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Whereas in Europe the development of smart grid is driven by the desire to reduce energy consumption, decision-makers in the Middle East are motivated by different ambitions. “In Dubai, Abu Dhabi, Bahrain, Qatar, each of these utilities want to show that they are better than the others. They want these projects to be a showcase,” says Chebbo.
Company representatives coming to do business in the region are best advised to tread carefully. “If you come to them and make the mistake to compare them with another one, they will not like it. Each one believes they are the best, and they want to be the best.”
Nothing motivates like competition, of course, and progress is evident in the GCC. SAP, for one, are not complaining. “In the last two years we have had a lot of requests for proposals to built CRM systems, and we’ve seen a lot of smart metering bids. I would say the region is not far away from the projects we see in Western Europe, for instance.”
Dubai’s Electricity and Water Authority (DEWA) is amongst SAP’s clients, and are showing considerable interest in upgrading their networks. “I would say that Dubai is really pushing, DEWA wants to implement smart metering and other project later and they really keen to invest in this kind of software,” says Chebbo.
DEWA has already implemented software to manage their billing and CRM services, and are now in the process of applying SAP to their network services provider, according to Chebbo. Towards the end of the year, the utility will adopt smart metering. “It is important whether the management of a company is smart enough or not. DEWA has a smart management in place, who look outside, and come and ask questions,” says Chebbo.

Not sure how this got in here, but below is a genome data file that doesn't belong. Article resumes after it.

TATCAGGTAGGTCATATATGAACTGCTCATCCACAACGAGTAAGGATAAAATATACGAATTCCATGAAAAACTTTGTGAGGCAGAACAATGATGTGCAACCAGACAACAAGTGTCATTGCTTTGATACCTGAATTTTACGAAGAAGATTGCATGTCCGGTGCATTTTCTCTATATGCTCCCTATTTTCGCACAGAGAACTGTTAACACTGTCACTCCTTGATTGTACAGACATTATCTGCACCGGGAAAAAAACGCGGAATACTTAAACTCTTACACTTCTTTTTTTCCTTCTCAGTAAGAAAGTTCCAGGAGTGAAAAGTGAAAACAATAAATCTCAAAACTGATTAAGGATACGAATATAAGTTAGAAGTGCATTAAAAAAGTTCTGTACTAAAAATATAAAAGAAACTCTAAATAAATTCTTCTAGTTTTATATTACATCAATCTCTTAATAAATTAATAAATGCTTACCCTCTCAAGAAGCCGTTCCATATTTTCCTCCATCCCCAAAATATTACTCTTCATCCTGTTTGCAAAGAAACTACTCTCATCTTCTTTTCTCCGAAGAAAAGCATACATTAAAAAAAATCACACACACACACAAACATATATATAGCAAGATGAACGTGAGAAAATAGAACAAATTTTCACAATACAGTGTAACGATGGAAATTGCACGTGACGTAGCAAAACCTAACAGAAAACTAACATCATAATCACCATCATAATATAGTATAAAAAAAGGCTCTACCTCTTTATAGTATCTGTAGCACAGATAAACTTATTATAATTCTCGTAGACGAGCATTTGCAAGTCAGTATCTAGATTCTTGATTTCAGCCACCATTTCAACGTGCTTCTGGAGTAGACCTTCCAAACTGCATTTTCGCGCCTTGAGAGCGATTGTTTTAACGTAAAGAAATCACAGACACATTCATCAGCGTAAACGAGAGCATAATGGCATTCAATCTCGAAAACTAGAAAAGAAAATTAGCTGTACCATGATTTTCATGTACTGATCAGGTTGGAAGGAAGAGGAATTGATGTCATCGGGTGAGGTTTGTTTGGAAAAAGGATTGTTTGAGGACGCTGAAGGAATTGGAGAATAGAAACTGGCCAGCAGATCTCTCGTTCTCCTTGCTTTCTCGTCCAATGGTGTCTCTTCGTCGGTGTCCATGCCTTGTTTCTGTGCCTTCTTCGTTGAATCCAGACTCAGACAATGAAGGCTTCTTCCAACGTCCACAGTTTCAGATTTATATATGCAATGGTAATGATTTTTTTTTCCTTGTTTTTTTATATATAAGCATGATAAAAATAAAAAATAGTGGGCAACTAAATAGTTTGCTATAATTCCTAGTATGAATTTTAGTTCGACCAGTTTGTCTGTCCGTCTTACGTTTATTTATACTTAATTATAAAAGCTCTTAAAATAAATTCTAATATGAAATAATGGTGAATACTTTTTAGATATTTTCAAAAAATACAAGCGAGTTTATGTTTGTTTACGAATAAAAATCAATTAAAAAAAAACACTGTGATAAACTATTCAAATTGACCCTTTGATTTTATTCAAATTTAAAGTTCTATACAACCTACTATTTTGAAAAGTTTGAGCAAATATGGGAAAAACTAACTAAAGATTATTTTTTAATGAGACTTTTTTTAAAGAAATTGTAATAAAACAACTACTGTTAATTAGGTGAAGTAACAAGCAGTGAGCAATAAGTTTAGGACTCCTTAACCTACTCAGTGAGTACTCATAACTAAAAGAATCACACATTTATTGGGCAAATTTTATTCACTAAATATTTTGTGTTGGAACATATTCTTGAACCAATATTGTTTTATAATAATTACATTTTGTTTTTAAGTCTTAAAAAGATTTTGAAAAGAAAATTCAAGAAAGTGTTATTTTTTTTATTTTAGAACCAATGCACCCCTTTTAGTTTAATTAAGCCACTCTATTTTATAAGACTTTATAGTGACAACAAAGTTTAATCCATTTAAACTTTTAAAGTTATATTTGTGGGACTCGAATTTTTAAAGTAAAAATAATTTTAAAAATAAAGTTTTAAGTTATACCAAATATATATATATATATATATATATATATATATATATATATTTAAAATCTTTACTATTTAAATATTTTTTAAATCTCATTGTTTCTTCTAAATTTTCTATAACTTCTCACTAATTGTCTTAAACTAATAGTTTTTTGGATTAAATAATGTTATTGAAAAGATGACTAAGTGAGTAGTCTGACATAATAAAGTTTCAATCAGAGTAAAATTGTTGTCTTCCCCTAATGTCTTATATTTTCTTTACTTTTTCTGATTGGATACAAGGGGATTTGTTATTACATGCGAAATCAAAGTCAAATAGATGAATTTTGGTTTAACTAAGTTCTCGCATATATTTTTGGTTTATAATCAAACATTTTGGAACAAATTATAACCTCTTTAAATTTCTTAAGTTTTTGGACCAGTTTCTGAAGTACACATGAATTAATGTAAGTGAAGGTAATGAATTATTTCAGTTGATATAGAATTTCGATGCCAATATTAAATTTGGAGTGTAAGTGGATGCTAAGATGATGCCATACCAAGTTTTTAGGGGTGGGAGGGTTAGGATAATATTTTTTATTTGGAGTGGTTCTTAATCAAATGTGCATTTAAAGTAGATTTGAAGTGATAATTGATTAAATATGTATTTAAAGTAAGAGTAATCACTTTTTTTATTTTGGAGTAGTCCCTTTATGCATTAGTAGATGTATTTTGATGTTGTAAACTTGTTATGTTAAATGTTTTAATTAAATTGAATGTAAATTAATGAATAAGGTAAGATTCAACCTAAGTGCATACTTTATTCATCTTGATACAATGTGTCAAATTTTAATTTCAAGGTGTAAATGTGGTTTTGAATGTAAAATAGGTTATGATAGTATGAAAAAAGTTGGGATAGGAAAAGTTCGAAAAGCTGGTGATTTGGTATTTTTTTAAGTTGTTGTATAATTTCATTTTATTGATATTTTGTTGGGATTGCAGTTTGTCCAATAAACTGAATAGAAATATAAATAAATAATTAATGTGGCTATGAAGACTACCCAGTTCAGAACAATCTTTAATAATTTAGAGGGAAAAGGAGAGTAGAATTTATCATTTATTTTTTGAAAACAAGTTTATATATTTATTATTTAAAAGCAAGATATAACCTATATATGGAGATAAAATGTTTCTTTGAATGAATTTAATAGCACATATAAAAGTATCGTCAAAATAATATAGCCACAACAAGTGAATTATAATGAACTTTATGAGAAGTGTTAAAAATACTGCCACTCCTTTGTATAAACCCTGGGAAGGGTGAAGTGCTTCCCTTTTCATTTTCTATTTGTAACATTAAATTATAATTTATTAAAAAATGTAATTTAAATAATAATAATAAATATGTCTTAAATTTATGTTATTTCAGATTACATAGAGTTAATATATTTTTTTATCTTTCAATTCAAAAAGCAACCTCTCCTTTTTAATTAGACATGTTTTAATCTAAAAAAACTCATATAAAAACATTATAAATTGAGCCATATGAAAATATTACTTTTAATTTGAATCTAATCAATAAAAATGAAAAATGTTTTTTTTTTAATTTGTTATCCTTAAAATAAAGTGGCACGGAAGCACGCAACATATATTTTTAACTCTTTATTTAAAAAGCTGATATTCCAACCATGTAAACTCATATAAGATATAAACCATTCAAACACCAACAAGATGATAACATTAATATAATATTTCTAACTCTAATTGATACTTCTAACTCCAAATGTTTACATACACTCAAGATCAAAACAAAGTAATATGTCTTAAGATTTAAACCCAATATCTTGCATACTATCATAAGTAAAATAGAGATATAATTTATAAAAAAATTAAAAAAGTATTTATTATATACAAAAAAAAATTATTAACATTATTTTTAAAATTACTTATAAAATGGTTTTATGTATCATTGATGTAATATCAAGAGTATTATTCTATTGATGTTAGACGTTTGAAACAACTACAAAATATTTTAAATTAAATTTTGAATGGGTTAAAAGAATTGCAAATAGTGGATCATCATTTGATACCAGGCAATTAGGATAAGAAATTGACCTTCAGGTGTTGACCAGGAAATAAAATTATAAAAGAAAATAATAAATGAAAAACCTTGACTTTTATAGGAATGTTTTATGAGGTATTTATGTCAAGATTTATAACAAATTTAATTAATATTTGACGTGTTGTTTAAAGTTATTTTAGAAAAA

Good management is by no means guaranteed, however, and Chebbo identifies mismanagement as one of the obstacles in the way of modernising grids.
“The other problem we have is a lack of understanding between the management and the workforce doing the project. There is a kind of disconnect sometimes between the management and the experts who know the network and the IT.” This can be exacerbated if the man at the top fails to consult those around him. “Sometimes the board of a company is not acting like a board but you have the CEO and the rest of the world, and everything depends on the agenda of the CEO.”
Unfortunately, the lack of common decision making is nothing unusual in the region. Despite working with the GCCIA, the body responsible for the GCC Interconnection Grid, Chebbo believes that cooperation between GCC countries leaves to be desired.
He refers to something that former US vice president and environmental guru Al Gore recently said at an SAP event: “If you want to go first, you go alone. If you want to go far, you go with others.” It is a message decision makers in the GCC would do well to take on board. “Each one is trying to go alone. The GCC grid is the exception, I think they can cooperate much more in all the other areas. They have to learn how to cooperate much more like the Europeans are doing with their smart grids.”
Apart from the obvious comparison to the European Union, the efforts of other countries could serve as an example to GCC governments. China and India, for example, who are keen to expand the reach of the electricity network, have developed programmes both at a federal and a state level.
“If they want to implement a full smart grid, they need a programme at the GCC level which goes down into the different countries, with a smart grid platform where you have the suppliers and the network companies and the regulators all coming together to decide how to implement the smart grid network of the future,” argues Chebbo.